Highlights and main attractions of Bogota

An unusual cocktail of old and new, soaring skyscrapers sit alongside bold colonial buildings and vast plazas from the Spanish colonial era. Well recognised as a city that has managed to change its face completely from what was a reputation of trouble and unrest, today Bogota like the rest of Colombia is welcoming visitors with open arms as the gateway to what is a fascinating country.

The capital of Colombia, Bogota, is a surprisingly cosmopolitan city; a quaint and charming old town with a civilised air of sophistication that earned the title ‘Athens of Latin America’. 

Where is Bogota?

History and where to explore

Founded in 1538, the city is located in the centre of Colombia to the east of the Andes on a plateau that sits 2,640 metres above sea level. Such is its geographically strategic position that it enjoys good connections to Europe and the rest of Latin America. It was conquistador Gonzalo Jimenez de Quesada who originally established the city when in search of El Dorado. Nowadays it is a heaving metropolis of about 7 million inhabitants; street vendors peddle local arepas (maize pancakes) and filled waffles, whilst suit-clad Bogotans go purposefully about their business.

The old town of the city, known as ‘La Candelaria’, is an atmospheric quarter of cobbled streets, colourful houses and historical buildings where the most characterful hotels are situated. The Gold Museum is the largest in the country and houses one of the most important collections of gold artefacts in Latin America - and the world, with glittering exhibits and informative guides that highlight the enormous significance of this precious metal in Colombia.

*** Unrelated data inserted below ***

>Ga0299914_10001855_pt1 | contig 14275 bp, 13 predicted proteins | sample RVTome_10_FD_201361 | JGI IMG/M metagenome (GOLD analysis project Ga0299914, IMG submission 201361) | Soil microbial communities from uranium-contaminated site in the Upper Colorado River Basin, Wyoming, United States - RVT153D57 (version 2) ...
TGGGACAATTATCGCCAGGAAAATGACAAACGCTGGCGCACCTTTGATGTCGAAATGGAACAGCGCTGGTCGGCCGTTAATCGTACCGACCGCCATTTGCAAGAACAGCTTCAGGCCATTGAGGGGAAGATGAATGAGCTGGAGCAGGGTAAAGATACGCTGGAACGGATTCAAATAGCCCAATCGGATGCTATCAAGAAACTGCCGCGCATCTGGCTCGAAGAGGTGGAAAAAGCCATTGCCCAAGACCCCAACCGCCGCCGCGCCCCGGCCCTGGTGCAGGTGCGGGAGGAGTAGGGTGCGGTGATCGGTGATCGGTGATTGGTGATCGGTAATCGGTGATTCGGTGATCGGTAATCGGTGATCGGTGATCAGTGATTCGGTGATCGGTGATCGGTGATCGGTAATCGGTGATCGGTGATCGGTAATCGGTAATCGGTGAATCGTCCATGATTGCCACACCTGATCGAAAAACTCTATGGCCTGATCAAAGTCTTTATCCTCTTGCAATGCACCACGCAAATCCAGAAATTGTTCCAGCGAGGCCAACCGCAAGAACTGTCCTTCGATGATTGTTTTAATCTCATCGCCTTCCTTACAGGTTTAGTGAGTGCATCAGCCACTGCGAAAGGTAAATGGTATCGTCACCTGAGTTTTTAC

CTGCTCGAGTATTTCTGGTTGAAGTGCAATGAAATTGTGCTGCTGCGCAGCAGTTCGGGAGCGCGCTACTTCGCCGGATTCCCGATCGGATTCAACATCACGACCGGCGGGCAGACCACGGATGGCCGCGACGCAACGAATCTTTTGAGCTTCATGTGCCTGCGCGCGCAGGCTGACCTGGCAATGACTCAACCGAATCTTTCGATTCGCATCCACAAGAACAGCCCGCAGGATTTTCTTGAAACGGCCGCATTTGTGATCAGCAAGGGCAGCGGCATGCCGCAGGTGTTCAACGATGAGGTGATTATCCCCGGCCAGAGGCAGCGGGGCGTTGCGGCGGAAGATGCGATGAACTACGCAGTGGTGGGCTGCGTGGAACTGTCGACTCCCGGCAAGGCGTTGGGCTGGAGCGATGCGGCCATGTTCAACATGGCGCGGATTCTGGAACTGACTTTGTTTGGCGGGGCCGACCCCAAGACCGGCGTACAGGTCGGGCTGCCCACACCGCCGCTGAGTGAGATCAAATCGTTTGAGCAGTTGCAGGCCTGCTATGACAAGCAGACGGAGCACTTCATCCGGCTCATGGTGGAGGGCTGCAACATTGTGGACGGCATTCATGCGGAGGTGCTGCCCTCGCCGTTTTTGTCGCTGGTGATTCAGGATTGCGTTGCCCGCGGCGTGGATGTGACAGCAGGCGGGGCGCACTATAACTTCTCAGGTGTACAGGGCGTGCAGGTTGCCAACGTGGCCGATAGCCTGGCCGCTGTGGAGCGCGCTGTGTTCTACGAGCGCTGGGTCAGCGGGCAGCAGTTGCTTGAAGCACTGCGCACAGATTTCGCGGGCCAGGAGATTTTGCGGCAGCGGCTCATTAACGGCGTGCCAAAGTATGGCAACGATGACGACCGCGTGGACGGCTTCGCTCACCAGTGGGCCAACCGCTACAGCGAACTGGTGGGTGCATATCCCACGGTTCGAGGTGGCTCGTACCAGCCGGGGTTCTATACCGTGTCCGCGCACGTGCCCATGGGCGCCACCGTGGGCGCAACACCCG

Outside of the centre take the cable car up to the dizzying lookout of Monserrate, the highest point in the city. One hour north of Bogota also lies an unusual attraction, the underground salt cathedral of Zipaquira. Here crosses are carved into excavated salt walls, and if your timing is lucky, when you descend into the cathedral you may witness a priest delivering a sermon 120 metres underground!

Bogota has some unique and intimate colonial hotels, such as Casa de la Botica, which was originally constructed in 17th century in the heart of the Candelaria and has been expertly renovated whilst retaining its historical value. Alternatively the Hotel de la Opera is also in the Candelaria, a delightful example of a 5-star hotel from the colonial era.

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